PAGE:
Activists call for replacing of Canadian flag with Indigenous artist's design

The "inclusive" Canadian Native Flag would ironically exclude millions of Canadian citizens, an injustice that ignores the work of a nation.
Mia Cathell The Post Millennial

In light of Canada Day, an article by Freshdaily urges for the 55-year-old Canadian flag to be replaced by an Indigenous creator’s rendition.

"Lots of things could be improved about Canada, and maybe our flag would be a good place to start," the article begins.

The late Curtis Wilson—also known by his traditional name "Mulidzas"—designed the artwork. His native interpretation infuses Indigenous symbols hidden inside the current Canadian flag.

The signature maple leaf, which has been on the Canadian Red Ensign since 1868, contains a killer whale for protection.

The salmon—a fertile provider and source of life for the Kwakwaka’wakw people—on the outer red bands represent "family," "friendships," and "strength in numbers." Wilson’s Canadian Native Flag translates from its Indigenous name to "standing together in support of each other."

Wilson recognized himself as a Canadian and First Nations Canadian and infused his dual identity into his work, reflecting both his cultural heritage and the current nation.

In an explanation of Wilson’s work, he wrote, "Throughout my life, I have come to learn all the different relationships, interactions, hardships and struggles that First Nations people have faced in this country."

"His legacy resounds on Canada Day in 2020 less than a year after his death, with people acknowledging they live on stolen, unceded land," the Freshdaily article ends.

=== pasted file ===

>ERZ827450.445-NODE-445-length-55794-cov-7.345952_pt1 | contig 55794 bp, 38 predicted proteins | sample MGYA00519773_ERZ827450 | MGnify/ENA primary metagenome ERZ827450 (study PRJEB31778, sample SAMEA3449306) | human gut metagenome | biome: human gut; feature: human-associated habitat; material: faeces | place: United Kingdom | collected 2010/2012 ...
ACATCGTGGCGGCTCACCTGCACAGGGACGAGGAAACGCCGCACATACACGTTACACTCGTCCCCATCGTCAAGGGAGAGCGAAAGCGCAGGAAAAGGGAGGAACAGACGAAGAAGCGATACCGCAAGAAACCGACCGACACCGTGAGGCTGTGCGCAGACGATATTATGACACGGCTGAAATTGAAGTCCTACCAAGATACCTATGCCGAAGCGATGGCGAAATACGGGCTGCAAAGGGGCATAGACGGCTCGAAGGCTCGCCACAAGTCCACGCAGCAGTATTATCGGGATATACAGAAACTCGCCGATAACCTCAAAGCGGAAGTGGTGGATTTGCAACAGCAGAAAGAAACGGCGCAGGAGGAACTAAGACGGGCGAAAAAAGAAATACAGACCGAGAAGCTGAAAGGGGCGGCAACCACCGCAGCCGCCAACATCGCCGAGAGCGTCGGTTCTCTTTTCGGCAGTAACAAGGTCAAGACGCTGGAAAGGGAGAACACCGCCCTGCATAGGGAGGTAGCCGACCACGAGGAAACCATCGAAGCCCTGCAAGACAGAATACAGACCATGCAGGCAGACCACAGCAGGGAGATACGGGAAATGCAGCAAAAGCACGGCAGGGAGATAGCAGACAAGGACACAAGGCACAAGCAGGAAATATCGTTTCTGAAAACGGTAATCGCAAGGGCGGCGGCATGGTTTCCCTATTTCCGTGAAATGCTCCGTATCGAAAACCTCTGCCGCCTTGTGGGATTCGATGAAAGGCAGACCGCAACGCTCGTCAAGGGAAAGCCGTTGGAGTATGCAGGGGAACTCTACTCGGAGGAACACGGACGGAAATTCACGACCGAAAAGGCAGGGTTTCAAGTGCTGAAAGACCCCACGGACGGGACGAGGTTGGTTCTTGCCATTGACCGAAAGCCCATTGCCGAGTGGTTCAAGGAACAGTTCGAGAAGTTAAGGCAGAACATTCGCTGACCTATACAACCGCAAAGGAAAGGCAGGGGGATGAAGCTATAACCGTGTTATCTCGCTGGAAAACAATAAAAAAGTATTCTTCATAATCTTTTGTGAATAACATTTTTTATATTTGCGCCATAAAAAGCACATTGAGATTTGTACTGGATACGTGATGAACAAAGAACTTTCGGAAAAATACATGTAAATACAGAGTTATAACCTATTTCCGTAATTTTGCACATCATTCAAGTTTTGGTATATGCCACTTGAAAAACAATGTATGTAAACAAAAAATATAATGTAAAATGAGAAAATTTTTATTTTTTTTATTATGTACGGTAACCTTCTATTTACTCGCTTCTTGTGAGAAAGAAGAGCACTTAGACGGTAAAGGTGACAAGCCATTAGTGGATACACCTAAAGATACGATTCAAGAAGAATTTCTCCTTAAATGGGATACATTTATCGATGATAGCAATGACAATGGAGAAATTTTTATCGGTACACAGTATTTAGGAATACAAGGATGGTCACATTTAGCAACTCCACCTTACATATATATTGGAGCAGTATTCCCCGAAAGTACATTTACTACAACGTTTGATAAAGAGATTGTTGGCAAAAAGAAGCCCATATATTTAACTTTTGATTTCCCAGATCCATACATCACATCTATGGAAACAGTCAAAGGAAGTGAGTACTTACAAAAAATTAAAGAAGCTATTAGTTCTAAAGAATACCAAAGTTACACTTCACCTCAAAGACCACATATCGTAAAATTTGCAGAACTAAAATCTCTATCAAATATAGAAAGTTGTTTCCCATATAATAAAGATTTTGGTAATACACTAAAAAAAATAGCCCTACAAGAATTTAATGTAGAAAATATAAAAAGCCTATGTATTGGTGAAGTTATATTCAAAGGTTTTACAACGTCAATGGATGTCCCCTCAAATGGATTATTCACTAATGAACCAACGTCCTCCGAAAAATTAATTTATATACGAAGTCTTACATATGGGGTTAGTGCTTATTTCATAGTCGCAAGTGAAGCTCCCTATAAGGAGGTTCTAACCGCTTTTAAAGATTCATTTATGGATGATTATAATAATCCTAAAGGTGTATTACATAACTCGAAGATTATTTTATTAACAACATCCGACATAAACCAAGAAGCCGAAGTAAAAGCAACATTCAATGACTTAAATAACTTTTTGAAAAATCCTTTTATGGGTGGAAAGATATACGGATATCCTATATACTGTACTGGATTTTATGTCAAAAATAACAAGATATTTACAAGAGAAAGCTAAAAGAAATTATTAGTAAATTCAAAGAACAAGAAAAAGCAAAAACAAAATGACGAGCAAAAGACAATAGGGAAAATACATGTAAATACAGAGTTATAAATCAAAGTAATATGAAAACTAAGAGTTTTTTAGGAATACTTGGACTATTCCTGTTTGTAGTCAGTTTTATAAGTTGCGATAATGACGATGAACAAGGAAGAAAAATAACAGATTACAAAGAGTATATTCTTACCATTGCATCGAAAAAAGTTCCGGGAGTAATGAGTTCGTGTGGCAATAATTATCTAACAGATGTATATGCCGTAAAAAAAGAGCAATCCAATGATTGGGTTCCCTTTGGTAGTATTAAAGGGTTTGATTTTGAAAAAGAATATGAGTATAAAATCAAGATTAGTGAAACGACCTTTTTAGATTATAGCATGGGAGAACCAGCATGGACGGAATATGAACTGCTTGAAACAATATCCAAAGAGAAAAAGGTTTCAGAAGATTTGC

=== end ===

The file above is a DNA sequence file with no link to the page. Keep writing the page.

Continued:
This piece is in response to Wilson’s flag floating around Twitter on Canada Day, used as political imagery against the alleged recent wave of "systemic racism" towards Indigenous and black people.

Contrary to the "racist" narrative Freshdaily aligns with, the modern day Canadian flag is a source of national pride for all Canadians since its unveiling in 1965, according to the Department of Canadian Heritage.

During a period known as the Great Flag Debate, a parliamentary committee was created and given a 6-week deadline to agree on a national flag. This became a project by the people for the people in search of an icon that represents Canadians everywhere, present and future.

Thousands of designs poured in until the iconic version was picked that is seen flying high today.

The "inclusive" Canadian Native Flag would ironically exclude millions of Canadian citizens, an injustice that ignores the work of a nation.

In the words of Canadian politician and flag developer John Matheson, the flag "was the handiwork of many loving hands, extended over a long period of Canada’s history."

This comes days after The Chronicle Herald, out of Halifax, apologized for publishing a Canadian flag.

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Mia Cathell
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